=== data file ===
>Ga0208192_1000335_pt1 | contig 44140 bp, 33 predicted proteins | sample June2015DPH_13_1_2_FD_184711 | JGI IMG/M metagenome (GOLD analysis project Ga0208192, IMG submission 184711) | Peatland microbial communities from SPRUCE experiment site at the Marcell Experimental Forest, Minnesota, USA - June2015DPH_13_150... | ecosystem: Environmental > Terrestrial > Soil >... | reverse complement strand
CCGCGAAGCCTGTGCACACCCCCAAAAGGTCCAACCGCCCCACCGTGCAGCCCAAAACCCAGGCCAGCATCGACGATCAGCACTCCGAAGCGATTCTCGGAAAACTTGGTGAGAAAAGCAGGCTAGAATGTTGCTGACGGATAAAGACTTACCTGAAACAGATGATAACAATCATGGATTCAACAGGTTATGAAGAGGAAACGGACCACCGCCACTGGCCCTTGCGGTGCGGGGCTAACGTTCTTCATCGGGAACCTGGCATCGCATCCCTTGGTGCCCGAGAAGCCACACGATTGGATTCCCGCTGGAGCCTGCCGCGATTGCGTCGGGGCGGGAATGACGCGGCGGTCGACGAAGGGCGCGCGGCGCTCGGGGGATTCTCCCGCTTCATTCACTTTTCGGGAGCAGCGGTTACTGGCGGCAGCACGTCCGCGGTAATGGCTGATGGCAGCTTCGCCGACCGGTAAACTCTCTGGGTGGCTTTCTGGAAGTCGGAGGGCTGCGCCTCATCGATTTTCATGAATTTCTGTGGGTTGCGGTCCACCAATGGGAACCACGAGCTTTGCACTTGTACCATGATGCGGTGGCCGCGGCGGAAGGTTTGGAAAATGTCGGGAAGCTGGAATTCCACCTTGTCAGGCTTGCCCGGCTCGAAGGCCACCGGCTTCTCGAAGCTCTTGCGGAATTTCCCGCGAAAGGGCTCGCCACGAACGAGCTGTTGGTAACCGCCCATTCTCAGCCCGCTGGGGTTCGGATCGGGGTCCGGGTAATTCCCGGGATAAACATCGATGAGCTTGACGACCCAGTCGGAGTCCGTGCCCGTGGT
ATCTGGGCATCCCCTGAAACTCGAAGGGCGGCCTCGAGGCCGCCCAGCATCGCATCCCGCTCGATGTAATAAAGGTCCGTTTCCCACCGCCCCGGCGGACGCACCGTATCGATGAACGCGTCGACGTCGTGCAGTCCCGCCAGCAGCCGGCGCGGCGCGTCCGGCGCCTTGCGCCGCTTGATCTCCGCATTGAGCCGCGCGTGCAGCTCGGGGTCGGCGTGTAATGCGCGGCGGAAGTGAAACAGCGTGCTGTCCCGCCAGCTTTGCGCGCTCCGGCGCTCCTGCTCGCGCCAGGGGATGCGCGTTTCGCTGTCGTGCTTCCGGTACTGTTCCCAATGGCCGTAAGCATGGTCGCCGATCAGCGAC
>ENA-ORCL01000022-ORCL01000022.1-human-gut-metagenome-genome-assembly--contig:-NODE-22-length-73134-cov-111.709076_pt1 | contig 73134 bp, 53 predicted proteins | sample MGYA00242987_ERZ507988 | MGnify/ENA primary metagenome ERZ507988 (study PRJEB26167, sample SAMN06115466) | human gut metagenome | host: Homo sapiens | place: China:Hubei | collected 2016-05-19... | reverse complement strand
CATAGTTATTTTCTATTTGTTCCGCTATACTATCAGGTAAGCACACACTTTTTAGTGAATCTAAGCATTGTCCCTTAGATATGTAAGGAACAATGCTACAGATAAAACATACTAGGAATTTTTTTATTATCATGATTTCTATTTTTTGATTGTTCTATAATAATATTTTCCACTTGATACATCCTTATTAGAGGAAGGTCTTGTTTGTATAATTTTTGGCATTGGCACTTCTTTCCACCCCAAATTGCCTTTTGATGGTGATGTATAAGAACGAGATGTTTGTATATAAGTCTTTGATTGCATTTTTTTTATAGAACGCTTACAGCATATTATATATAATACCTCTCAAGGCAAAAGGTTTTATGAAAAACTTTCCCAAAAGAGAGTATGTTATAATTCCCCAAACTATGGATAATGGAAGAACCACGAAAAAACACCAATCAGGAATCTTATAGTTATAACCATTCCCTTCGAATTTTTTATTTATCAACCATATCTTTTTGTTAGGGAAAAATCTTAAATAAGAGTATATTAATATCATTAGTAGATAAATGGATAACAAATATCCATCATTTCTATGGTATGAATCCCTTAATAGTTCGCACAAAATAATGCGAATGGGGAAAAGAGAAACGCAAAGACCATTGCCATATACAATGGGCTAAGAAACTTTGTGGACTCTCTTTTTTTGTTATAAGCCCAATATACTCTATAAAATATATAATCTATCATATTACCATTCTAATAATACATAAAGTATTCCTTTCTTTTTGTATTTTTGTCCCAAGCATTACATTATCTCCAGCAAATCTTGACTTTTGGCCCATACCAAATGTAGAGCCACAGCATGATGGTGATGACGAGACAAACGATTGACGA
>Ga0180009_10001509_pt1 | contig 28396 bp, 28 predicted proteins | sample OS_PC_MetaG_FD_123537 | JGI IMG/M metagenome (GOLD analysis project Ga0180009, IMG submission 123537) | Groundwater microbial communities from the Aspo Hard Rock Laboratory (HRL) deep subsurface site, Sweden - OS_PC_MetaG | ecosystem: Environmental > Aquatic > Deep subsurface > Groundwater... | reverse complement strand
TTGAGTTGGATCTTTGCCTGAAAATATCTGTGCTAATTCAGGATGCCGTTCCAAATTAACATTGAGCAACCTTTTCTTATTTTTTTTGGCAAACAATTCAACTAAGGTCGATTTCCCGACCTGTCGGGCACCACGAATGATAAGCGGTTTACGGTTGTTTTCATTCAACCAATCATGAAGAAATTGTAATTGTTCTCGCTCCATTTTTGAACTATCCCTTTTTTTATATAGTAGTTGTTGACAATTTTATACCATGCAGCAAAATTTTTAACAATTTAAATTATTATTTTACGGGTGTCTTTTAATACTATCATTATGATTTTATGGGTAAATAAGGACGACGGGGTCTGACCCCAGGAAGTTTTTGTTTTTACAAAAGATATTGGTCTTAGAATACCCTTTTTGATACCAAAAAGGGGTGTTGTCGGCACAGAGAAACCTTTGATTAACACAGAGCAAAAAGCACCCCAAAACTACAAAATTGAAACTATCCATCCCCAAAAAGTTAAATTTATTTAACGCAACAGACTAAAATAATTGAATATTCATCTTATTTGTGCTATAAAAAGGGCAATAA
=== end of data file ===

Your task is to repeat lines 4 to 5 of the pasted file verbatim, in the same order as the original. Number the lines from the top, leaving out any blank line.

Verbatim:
>ENA-ORCL01000022-ORCL01000022.1-human-gut-metagenome-genome-assembly--contig:-NODE-22-length-73134-cov-111.709076_pt1 | contig 73134 bp, 53 predicted proteins | sample MGYA00242987_ERZ507988 | MGnify/ENA primary metagenome ERZ507988 (study PRJEB26167, sample SAMN06115466) | human gut metagenome | host: Homo sapiens | place: China:Hubei | collected 2016-05-19... | reverse complement strand
CATAGTTATTTTCTATTTGTTCCGCTATACTATCAGGTAAGCACACACTTTTTAGTGAATCTAAGCATTGTCCCTTAGATATGTAAGGAACAATGCTACAGATAAAACATACTAGGAATTTTTTTATTATCATGATTTCTATTTTTTGATTGTTCTATAATAATATTTTCCACTTGATACATCCTTATTAGAGGAAGGTCTTGTTTGTATAATTTTTGGCATTGGCACTTCTTTCCACCCCAAATTGCCTTTTGATGGTGATGTATAAGAACGAGATGTTTGTATATAAGTCTTTGATTGCATTTTTTTTATAGAACGCTTACAGCATATTATATATAATACCTCTCAAGGCAAAAGGTTTTATGAAAAACTTTCCCAAAAGAGAGTATGTTATAATTCCCCAAACTATGGATAATGGAAGAACCACGAAAAAACACCAATCAGGAATCTTATAGTTATAACCATTCCCTTCGAATTTTTTATTTATCAACCATATCTTTTTGTTAGGGAAAAATCTTAAATAAGAGTATATTAATATCATTAGTAGATAAATGGATAACAAATATCCATCATTTCTATGGTATGAATCCCTTAATAGTTCGCACAAAATAATGCGAATGGGGAAAAGAGAAACGCAAAGACCATTGCCATATACAATGGGCTAAGAAACTTTGTGGACTCTCTTTTTTTGTTATAAGCCCAATATACTCTATAAAATATATAATCTATCATATTACCATTCTAATAATACATAAAGTATTCCTTTCTTTTTGTATTTTTGTCCCAAGCATTACATTATCTCCAGCAAATCTTGACTTTTGGCCCATACCAAATGTAGAGCCACAGCATGATGGTGATGACGAGACAAACGATTGACGA